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Article
February 1940

MENINGIOMA OF THE SHEATH OF THE OPTIC NERVE: Report of a Case

Author Affiliations

Rochester, Minn.
From the Section of Neurologic Surgery (Dr. Love) and the Section of Ophthalmology (Dr. Rucker), the Mayo Clinic.

Arch Ophthalmol. 1940;23(2):377-380. doi:10.1001/archopht.1940.00860130415011
Abstract

A woman aged 48 came to the Mayo Clinic on June 13, 1938, complaining that the vision in her right eye had been slowly failing for two years. She had no other complaints. Physical and neurologic examinations yielded only negative results, except for the presence of a tremor in the head and both arms, with the cogwheel phenomenon, which was interpreted as being caused by a hereditary striatal disorder and not as being related to the presenting complaint.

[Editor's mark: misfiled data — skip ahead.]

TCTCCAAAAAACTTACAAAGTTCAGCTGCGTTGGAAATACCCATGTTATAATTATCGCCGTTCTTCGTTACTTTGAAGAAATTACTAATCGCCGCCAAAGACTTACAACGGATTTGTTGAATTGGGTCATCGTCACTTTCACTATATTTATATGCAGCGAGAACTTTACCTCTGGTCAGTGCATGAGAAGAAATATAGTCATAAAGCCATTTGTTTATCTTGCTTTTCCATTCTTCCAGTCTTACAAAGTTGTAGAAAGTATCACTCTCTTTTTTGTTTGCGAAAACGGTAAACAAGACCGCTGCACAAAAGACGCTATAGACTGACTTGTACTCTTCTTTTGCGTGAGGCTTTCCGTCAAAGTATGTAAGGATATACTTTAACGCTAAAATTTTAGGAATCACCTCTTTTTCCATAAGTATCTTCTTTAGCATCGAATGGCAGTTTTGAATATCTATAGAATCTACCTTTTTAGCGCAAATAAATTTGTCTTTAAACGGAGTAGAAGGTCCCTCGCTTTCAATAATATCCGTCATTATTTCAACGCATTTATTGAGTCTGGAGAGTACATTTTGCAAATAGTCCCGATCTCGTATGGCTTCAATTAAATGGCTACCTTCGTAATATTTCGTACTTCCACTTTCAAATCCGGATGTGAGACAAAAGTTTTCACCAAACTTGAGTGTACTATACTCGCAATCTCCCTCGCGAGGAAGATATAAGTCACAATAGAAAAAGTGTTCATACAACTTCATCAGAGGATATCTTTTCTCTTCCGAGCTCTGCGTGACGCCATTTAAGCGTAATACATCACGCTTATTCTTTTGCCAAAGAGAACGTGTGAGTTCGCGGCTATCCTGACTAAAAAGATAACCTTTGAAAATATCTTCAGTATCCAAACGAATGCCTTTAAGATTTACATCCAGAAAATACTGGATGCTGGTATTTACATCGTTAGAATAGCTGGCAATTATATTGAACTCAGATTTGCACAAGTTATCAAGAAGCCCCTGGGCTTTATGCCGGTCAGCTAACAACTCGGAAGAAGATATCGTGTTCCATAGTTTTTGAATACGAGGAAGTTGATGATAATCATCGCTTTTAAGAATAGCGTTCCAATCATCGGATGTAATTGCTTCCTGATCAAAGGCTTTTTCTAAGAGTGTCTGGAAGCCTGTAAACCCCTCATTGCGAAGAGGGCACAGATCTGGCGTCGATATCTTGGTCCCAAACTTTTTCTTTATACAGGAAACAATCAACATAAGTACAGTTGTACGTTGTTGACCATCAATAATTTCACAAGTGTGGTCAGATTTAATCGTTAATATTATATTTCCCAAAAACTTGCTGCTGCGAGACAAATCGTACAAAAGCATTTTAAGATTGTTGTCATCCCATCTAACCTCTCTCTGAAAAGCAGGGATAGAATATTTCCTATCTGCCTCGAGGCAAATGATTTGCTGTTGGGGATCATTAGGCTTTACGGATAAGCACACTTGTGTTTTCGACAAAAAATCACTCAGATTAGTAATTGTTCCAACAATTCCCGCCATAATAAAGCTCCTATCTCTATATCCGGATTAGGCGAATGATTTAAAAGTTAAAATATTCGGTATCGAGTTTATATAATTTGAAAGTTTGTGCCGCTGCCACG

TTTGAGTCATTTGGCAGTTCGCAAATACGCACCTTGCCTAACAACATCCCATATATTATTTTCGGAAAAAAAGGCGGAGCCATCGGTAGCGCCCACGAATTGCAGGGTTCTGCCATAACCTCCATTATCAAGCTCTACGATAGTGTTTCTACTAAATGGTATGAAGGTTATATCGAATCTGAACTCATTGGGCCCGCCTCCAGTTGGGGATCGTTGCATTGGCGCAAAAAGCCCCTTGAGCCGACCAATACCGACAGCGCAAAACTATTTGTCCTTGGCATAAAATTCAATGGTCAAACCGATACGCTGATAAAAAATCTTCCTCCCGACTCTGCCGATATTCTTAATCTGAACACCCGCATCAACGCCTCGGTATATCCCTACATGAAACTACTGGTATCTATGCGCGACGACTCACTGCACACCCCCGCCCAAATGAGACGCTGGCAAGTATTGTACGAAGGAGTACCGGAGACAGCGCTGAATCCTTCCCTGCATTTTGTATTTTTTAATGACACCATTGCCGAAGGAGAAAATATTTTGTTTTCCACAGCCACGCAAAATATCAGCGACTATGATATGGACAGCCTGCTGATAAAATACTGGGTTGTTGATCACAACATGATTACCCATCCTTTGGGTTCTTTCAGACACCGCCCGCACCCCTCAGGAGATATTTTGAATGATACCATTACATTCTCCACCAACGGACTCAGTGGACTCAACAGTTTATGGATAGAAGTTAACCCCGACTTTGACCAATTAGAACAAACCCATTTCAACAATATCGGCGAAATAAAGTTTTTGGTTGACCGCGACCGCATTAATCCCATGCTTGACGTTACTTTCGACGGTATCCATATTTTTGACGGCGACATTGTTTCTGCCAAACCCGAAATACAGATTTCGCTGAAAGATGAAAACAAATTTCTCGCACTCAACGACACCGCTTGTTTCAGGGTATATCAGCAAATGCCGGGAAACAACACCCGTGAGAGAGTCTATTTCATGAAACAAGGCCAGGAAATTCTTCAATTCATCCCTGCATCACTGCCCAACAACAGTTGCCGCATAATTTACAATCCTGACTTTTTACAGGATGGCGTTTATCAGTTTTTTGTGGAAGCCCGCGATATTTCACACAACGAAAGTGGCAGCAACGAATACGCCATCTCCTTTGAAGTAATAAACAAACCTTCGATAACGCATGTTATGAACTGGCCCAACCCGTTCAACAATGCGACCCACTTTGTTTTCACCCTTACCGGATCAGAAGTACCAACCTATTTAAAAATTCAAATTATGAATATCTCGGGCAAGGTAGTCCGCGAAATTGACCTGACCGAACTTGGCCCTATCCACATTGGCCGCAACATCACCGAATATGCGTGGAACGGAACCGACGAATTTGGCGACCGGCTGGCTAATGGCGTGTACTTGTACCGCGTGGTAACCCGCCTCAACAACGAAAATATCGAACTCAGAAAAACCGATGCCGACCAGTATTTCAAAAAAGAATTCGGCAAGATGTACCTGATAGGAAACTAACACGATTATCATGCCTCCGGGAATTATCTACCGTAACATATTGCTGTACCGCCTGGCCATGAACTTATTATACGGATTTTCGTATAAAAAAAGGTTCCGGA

Vision in the right eye was 6/20 and in the left 6/6. The reaction of the right pupil to light was slightly diminished ; the reaction of the left was prompt. Both pupils reacted normally on convergence. Ophthalmoscopic examination revealed a mild pallor of the right optic disk without loss of substance. The left fundus appeared to be normal. Perimetric fields showed a temporal contraction of the field for the right eye and

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